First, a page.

The first consideration that this review suggest, is the omission of a BILL OF RIGHTS, ascertaining and fundamentally establishing those "unalienable and personal rights of men, without the full, free, and secure enjoyment of which there can be no liberty, and over which it is not necessary for a good government to have the control.
Pennsylvania Minority Dec. 18, 1787 (Ketcham 247)

The freedom of press was of concern to a Pennsylvania anti-federalist "Centinel" when analyzing the Constitution before a Bill of Rights was included. We must take his words to heart.

The framers of it [the Constitution], actuated by the true spirit of such a government, which ever abominates and suppresses all free enquiry and discussion, have made no provision for the liberty of the press, that grand palladium of freedom, and scourge of tyrants; but observed a total silence on that head.
"Centinel" Number I Oct. 5, 1787 (Ketcham 236)

The 1st Amendment is not to be trifled with. It is one of the ten building blocks on which this country was founded. The Constitution would not have been accepted without the Bill of Rights.

No Democrat or Republican, or even John McCain has the right to trample of the first of these G-d given rights. These rights do not belong to the government to parcel out to whom they choose. And without a doubt it is certainly not theirs to decide who gets to watch what advertisements on television 30-60 days before an election.

Quotes for the Pennsylvania Minority and "Centinel" are taken from The Anti-Federalist Papers and the Constitutional Conventional Debates, edited by Ralph Ketcham.


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Very nice.

I find it difficult after this super Tuesday to look at the possibility of McCain/Huckaby ticket. I am not sure of the two who resents rich people more. I don't know who resents the people who have what they do not more. In many ways Clinton is better than those two. Maybe a few more years of Democrats is good. One way or the other, we will have a Democrat in office regardless of who we vote for. I wish I were wrong

What should [indeed, must] be said in addition: that the 4 freedoms of liberty, ie speech, press, religion, and assembly, are nothing but 'words on paper' if not for the next statement - the 2d Amendment. That part of the Constitution refers to the inalienable right to 'own a gun.' We absolutely have that right without 'government permission.' Not that we shoot anyone who we don't like, but a reminder to our elected [and unelected] officials that when we 'lose faith,' we are not like the Jews of the Nazi Holocaust. We Americans may take unkindly to those who would 'boss us around.' And the rest is best left unstated.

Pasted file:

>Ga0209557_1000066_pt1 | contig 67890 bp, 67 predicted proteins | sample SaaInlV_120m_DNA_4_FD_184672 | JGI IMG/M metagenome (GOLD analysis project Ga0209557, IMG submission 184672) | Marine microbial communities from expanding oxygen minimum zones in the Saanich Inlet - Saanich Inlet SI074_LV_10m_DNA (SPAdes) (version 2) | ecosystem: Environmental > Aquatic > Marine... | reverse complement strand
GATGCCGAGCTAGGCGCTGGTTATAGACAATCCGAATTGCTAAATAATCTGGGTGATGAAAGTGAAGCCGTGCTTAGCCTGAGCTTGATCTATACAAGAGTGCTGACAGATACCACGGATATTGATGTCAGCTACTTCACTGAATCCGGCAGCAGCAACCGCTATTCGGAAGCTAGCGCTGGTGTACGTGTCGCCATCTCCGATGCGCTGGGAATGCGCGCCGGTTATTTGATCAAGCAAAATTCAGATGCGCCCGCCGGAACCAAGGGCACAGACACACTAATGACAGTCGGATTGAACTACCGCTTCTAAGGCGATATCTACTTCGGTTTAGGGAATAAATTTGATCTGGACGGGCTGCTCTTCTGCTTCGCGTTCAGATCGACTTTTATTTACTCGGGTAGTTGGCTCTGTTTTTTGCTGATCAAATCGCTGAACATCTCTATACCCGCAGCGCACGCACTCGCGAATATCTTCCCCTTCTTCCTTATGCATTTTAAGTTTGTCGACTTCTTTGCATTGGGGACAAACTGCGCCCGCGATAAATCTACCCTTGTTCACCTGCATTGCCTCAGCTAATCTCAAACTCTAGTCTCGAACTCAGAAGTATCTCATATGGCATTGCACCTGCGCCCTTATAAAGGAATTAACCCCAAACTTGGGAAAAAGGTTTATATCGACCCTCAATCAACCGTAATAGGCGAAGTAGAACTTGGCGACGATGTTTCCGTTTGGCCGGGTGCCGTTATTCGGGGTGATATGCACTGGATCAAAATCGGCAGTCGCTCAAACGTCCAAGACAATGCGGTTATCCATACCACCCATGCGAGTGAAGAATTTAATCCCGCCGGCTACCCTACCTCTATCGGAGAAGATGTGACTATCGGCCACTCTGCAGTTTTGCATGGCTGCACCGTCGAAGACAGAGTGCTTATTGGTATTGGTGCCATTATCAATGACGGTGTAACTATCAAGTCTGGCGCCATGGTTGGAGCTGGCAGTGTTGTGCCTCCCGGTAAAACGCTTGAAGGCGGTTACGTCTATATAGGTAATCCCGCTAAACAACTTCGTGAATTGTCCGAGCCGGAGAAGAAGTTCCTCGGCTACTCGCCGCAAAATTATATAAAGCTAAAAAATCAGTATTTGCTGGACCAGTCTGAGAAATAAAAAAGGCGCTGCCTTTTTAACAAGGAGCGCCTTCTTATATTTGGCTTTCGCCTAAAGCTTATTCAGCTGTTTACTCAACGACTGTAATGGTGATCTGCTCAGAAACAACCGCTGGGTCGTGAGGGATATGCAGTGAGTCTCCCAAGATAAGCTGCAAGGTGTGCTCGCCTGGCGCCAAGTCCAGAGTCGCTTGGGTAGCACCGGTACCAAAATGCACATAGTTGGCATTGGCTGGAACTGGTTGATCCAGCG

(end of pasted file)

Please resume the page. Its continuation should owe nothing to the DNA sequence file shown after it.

If you don't like McCain for McCain Feingold, there's plenty more Mugwump stuff not to like about him. These are things I like, but things the right has hated about him for years. Topping the bill, there's the McCain Kennedy bill and the McCain Leiberman bill. Both passed: one was gun legislation, the other patients rights. Then there was bailing out the Mexican banks, something the libertarians screamed about in it's day, but which Greenspan and Rubin praised. Lets face it, McCain's been a fairly solid middle-of-the-roader for a long time, on a lot of issues. I like him for it, as do a lot of others. Like you, I don't like Obama, but my reasons are different: I don't like Obama's protectionist and elitist economic streaks. I don't like Obama's "lets talk" Passivism, but I don't mind Obama saying he'd raise taxes. In fact, it's one of the few things I prefer Obama on over McCain. I think it's more important to balance the budget than to keep taxes low. Other things that McCain and Obama share, against the majority of the Republican party: they're both anti torture (the US has to stand for something), they are both open to a lot more immigration, as opposed to most of the republican party. I like that McCain can reach across the isle to pass legislation: something Nixon could do well, and Regan couldn't.
And my biggest hope is that this will realign the Republican Party. Strange to say, Obama and McCain are essentially tied in Texas and Montana -- normally Republican strong-holds, but that the two are also fairly close in NY, NJ, Michigan, and Massachusetts (!). Not shabby.

Great delivery. Outstanding arguments. Keep up the great work.